Magnetic Resonance Imaging (MRI) of the Shoulder
Magnetic resonance imaging (MRI) is a test
done with a large machine that uses a magnetic field and pulses of radio wave
energy to make pictures of the shoulder. Muscles,
cartilage, and other joint structures are best seen
with an MRI. In many cases MRI gives information about structures in the body
that cannot be seen as well with an
For an MRI test, you are placed
inside the magnet so that your shoulder is inside the strong magnetic field.
MRI can find changes in the structure of organs or other tissues. It also can
find tissue damage or disease, such as infection or a tumor. Pictures from an
MRI scan are digital images that can be saved and stored on a computer for
further study. The images also can be reviewed remotely, such as in a clinic or
an operating room. Photographs or films of selected pictures can also be made.
See MRI images of the rotator cuff .
In some cases, a
contrast material may be used during the MRI scan to
show certain structures more clearly in the pictures. The contrast material may
be used to check blood flow, find some types of tumors, and show areas of
inflammation or infection. The contrast material may be put in a vein (IV) in your arm or directly into your shoulder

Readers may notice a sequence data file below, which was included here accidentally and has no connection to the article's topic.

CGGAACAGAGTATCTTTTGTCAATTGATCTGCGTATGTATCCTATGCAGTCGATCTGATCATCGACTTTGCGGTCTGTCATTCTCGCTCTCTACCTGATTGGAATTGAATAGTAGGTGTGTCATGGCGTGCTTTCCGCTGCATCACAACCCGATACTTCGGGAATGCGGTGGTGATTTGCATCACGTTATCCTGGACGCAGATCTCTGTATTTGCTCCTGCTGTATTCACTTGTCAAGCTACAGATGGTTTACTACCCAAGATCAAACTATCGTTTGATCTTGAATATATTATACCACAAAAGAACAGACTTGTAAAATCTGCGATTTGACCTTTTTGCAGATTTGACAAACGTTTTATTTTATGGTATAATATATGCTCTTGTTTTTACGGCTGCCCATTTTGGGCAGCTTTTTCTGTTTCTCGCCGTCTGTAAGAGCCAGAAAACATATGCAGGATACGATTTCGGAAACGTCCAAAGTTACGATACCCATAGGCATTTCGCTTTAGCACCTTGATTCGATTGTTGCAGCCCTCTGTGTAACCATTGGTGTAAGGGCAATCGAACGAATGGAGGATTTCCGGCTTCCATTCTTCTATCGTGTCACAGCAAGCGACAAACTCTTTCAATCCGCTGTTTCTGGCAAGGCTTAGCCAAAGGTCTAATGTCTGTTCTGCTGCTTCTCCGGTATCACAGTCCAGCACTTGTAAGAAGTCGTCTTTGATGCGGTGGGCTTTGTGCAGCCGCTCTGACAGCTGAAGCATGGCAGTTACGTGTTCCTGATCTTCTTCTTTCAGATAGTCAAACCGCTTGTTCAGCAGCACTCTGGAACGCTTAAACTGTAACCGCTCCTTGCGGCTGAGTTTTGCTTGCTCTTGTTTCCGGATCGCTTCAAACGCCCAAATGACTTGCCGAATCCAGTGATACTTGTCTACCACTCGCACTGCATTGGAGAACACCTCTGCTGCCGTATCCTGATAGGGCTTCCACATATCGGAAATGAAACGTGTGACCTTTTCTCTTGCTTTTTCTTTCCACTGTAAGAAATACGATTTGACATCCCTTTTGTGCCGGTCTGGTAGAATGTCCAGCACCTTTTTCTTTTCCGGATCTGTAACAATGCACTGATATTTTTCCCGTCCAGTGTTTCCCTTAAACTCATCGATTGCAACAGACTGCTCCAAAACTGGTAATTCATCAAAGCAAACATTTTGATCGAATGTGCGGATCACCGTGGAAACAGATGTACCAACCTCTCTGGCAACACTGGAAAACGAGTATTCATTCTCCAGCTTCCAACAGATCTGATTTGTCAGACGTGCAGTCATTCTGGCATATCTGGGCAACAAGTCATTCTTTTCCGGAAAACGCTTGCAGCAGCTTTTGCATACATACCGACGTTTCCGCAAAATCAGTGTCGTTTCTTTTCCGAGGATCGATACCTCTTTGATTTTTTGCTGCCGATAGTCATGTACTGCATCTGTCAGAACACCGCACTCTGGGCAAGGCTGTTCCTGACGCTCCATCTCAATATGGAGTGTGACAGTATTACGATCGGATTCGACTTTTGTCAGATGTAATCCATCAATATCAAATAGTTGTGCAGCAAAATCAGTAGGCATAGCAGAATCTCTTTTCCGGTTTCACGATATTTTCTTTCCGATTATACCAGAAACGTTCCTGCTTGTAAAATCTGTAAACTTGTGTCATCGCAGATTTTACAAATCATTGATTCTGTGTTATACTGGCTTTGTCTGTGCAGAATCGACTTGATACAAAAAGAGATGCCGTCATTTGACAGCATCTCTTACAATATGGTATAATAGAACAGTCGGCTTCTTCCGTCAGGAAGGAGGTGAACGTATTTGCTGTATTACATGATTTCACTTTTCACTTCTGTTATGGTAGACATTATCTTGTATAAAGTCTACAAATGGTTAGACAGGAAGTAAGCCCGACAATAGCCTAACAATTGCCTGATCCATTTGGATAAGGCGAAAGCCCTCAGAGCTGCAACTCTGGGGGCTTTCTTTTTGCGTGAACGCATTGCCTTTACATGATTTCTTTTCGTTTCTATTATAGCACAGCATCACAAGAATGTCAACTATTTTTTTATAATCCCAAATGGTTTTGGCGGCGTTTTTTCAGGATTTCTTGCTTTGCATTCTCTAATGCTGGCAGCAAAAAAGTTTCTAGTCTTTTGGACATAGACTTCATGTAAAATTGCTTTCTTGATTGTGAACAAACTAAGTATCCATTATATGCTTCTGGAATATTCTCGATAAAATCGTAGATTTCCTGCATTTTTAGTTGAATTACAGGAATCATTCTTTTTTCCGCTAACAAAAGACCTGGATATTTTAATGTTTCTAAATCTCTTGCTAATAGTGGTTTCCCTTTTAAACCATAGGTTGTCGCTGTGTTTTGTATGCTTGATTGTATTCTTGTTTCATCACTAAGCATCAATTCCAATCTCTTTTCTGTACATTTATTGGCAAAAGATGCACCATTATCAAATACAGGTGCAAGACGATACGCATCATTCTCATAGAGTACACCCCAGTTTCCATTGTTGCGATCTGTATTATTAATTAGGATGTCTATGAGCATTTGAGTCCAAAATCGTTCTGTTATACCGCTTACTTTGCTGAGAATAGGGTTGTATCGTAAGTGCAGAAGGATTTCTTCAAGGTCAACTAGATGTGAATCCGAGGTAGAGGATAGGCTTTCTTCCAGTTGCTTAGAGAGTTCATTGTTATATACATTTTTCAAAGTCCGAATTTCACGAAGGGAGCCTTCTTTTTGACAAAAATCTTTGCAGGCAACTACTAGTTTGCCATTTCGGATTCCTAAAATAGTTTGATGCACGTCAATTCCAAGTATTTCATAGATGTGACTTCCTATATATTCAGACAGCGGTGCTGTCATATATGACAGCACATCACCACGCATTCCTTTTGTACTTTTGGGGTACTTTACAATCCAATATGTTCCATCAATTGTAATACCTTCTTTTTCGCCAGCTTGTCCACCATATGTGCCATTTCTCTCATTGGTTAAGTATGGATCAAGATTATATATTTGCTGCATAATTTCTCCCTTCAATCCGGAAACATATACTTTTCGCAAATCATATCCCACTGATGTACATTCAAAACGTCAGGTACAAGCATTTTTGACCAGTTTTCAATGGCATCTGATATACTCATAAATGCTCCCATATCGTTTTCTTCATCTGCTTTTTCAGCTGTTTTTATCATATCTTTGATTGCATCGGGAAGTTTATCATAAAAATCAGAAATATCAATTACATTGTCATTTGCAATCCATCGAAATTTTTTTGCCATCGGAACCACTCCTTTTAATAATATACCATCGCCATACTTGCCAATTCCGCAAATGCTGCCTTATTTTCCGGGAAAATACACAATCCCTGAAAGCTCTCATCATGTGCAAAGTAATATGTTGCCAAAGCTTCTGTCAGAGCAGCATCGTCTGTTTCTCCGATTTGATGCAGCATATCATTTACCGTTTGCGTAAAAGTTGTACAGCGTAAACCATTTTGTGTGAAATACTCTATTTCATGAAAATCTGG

See pictures of a
standard MRI machine and an
open MRI machine .
Why It Is Done
Magnetic resonance imaging (MRI) of the
shoulder is done to:
- Check unexplained shoulder
- Find problems in the shoulder, such as
arthritis, bone tumors, worn-out cartilage, torn
ligaments, torn tendons, or infection. An MRI can detect tears in the cartilage
(labrum) in the shoulder. Labral tears often are caused
by injury and can lead to shoulder pain.
rotator cuff disorders, including tears and
MRI may also help diagnosis a bone fracture when X-rays
and other tests are not clear. MRI is done more commonly than other tests to
check for certain bone and joint problems.